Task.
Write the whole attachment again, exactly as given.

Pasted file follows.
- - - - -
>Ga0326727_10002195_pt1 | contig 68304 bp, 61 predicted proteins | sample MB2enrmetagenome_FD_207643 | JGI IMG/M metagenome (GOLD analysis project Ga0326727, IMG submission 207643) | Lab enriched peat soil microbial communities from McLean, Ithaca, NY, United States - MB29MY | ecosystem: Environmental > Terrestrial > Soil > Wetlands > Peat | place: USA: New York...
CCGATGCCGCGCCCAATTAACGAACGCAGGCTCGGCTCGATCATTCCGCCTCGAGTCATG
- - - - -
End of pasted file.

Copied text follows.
>Ga0326727_10002195_pt1 | contig 68304 bp, 61 predicted proteins | sample MB2enrmetagenome_FD_207643 | JGI IMG/M metagenome (GOLD analysis project Ga0326727, IMG submission 207643) | Lab enriched peat soil microbial communities from McLean, Ithaca, NY, United States - MB29MY | ecosystem: Environmental > Terrestrial > Soil > Wetlands > Peat | place: USA: New York...
CCGATGCCGCGCCCAATTAACGAACGCAGGCTCGGCTCGATCATTCCGCCTCGAGTCATG